On cross-examination, Phillips sought to ask Johnson if in her written statement to the police she said Ashley told her:  (1) Ashley had called the police, (2) the police came to the Phillipses’ home, and (3) Phillips appeared from the side of the Phillipses’ home and shot at the police vehicle.  The State objected on the ground that Johnson’s prior statement was inadmissible unless inconsistent with her testimony in court. 

Phillips’s goal was to undermine Ashley’s credibility or show Johnson’s memory to be unreliable.  Even assuming it was error for the trial court to prevent Phillips from questioning Johnson on the prior statement, the court’s ruling was not prejudicial.  See State v. Reeves, 301 S.C. 191, 194, 391 S.E.2d 241, 243 (1990) (“Error is harmless when it could not reasonably have affected the result of the trial.”).  Here, Ashley admitted during her testimony that what she told police was not an honest account and that she may have embellished things out of anger.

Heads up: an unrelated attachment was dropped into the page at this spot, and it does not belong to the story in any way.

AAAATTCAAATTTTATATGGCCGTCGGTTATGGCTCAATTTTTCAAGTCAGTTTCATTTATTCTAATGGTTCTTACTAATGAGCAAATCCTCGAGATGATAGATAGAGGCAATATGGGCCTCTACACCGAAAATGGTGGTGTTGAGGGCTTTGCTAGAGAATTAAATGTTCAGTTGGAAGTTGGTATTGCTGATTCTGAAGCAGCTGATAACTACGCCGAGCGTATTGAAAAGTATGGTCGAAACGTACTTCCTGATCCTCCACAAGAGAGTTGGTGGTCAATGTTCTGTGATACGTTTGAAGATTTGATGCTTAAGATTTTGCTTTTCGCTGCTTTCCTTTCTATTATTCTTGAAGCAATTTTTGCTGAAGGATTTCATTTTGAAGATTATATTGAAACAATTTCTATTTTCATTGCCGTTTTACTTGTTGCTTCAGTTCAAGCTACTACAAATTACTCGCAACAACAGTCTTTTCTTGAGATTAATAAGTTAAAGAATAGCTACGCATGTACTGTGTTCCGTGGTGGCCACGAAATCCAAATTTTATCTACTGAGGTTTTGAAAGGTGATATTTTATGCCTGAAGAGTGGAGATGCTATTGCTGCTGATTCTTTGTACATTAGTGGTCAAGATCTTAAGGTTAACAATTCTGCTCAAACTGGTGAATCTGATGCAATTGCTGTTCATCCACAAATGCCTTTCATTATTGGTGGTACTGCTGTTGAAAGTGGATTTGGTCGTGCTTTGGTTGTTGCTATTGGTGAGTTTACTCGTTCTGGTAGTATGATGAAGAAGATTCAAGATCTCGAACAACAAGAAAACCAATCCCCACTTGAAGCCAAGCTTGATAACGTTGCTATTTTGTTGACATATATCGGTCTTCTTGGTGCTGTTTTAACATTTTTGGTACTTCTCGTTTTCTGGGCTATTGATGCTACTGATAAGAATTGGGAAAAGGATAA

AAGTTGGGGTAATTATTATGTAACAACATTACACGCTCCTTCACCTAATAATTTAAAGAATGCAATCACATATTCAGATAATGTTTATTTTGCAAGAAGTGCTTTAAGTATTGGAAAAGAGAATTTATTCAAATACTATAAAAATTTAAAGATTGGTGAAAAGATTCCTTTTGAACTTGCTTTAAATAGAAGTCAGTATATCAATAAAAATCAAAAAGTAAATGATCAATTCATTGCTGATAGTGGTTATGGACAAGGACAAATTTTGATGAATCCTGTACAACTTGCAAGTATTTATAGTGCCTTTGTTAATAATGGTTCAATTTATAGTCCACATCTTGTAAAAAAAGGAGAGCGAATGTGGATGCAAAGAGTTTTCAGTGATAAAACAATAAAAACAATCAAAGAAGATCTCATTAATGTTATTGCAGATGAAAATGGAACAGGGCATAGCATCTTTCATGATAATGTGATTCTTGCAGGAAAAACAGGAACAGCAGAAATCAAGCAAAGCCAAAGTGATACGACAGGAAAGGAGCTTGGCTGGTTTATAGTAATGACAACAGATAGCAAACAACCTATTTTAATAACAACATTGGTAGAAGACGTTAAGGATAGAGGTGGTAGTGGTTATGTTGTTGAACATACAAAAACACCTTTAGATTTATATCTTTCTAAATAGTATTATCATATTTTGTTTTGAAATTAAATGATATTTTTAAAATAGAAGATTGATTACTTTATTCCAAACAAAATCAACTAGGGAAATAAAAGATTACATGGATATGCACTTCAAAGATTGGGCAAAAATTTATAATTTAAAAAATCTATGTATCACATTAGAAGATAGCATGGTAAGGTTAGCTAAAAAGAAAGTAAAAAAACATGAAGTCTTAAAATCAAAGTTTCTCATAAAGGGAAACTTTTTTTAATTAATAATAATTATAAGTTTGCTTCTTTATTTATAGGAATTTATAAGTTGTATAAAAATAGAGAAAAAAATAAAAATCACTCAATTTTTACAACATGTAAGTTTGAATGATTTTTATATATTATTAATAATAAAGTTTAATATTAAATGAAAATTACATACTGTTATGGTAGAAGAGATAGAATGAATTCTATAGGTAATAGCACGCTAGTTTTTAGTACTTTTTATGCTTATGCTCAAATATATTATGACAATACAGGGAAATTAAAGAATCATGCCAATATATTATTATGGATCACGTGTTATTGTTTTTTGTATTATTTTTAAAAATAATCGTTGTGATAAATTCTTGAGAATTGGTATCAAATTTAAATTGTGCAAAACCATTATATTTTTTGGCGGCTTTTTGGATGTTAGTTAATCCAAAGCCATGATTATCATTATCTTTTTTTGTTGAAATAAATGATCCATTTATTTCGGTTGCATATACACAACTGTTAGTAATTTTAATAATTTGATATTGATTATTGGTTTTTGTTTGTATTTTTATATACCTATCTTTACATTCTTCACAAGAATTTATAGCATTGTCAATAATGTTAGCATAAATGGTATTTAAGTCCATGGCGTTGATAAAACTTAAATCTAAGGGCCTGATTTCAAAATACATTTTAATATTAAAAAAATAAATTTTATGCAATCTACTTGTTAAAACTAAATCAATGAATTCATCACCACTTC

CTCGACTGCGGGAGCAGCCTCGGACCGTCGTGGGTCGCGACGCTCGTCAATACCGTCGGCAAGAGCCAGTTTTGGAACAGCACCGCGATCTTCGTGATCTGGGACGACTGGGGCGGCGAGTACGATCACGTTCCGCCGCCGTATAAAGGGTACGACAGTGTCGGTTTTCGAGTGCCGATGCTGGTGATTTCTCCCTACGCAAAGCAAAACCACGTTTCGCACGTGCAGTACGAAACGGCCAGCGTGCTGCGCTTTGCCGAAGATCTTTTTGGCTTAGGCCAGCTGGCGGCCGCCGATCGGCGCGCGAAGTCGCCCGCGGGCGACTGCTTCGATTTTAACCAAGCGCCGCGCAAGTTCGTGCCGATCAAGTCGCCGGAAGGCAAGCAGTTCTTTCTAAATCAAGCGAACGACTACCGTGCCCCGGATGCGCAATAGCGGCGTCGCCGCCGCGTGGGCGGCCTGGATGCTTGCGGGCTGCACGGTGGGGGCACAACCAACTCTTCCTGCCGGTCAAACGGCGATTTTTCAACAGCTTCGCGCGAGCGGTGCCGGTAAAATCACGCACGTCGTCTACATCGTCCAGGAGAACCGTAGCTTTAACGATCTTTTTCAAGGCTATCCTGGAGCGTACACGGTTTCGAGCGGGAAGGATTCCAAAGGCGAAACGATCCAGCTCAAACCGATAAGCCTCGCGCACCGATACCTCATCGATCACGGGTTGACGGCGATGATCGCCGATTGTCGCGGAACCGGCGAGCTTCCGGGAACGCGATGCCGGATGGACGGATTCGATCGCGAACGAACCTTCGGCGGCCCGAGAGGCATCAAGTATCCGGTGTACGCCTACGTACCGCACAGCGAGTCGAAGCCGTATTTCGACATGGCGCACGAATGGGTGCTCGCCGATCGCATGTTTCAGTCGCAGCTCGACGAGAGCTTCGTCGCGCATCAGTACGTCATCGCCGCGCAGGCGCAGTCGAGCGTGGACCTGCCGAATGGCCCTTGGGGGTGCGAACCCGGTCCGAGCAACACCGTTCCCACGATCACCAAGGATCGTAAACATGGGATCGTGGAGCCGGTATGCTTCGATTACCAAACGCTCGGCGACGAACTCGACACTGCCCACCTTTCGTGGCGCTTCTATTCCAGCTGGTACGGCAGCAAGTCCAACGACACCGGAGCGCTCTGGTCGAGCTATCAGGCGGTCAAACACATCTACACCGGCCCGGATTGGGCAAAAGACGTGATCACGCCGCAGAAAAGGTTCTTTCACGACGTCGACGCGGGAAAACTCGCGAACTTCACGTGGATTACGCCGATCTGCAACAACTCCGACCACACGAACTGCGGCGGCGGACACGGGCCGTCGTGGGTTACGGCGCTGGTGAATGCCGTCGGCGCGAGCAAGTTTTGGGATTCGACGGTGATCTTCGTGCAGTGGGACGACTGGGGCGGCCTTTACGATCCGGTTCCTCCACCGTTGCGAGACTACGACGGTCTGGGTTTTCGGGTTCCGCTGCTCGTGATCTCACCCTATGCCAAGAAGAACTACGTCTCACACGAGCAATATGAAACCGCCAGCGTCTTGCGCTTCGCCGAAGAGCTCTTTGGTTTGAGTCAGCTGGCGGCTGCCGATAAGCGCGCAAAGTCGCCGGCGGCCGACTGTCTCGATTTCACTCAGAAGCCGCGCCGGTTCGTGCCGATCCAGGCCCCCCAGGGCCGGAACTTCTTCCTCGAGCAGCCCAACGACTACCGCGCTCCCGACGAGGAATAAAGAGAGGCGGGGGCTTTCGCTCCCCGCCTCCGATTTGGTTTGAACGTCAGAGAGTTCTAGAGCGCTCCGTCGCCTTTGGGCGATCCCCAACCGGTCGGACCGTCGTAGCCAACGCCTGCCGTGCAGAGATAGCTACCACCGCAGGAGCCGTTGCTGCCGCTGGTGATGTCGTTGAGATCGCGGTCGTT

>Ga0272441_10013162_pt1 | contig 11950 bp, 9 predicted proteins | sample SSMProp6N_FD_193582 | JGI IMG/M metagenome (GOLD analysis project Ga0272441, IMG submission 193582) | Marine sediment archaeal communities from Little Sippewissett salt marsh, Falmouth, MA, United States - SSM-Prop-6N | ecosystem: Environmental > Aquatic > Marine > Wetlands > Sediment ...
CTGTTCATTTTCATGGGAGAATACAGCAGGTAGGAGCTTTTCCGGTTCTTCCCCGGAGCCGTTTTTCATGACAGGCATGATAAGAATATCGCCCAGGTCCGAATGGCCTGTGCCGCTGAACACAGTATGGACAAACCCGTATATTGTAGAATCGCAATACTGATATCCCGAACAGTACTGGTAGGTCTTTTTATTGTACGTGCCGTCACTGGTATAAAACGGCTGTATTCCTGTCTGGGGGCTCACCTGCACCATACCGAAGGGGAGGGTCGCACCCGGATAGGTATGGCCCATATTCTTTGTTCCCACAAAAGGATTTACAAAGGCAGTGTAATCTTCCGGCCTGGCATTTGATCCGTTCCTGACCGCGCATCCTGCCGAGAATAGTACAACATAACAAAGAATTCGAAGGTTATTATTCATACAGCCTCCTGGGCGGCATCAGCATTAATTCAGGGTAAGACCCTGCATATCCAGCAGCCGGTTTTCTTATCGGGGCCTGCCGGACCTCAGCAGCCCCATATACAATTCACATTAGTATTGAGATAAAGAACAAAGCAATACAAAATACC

3. Phillips contends the trial judge erred by admitting testimony concerning the permanent scarring Deputy Deese received from injuries in the shooting.  We disagree.  

“The relevance, materiality, and admissibility of evidence are matters within the sound discretion of the trial court and a ruling will be disturbed only upon a showing of an abuse of discretion.”  State v. Shuler, 353 S.C. 176, 184, 577 S.E.2d 438, 442 (2003).  “A trial judge’s decision regarding the comparative probative value and prejudicial effect of evidence should be reversed only in exceptional circumstances.”  State v. Adams, 354 S.C. 361, 378, 580 S.E.2d 785, 794 (Ct. App. 2003).

Phillips objected to a plastic surgeon’s testimony that Deese will have permanent scarring from his wound.    

“Assault and battery with intent to kill is an unlawful act of violent nature to the person of another with malice aforethought . . . .”  State v. Hinson, 253 S.C. 607, 611, 172 S.E.2d 548, 550 (1970).  “[I]ntent [for purposes of malice] may be shown by acts and conduct of [the] accused and other circumstances from which the jury may naturally and reasonably infer intent; evidence of . . . resulting wounds or injuries, etc., are admissible to show the intent with which the assault was committed.”  State v. Foust, 325 S.C. 12, 16 n.4, 479 S.E.2d 50, 52 n.4 (1996) (citing 41 C.J.S. Homicide § 195).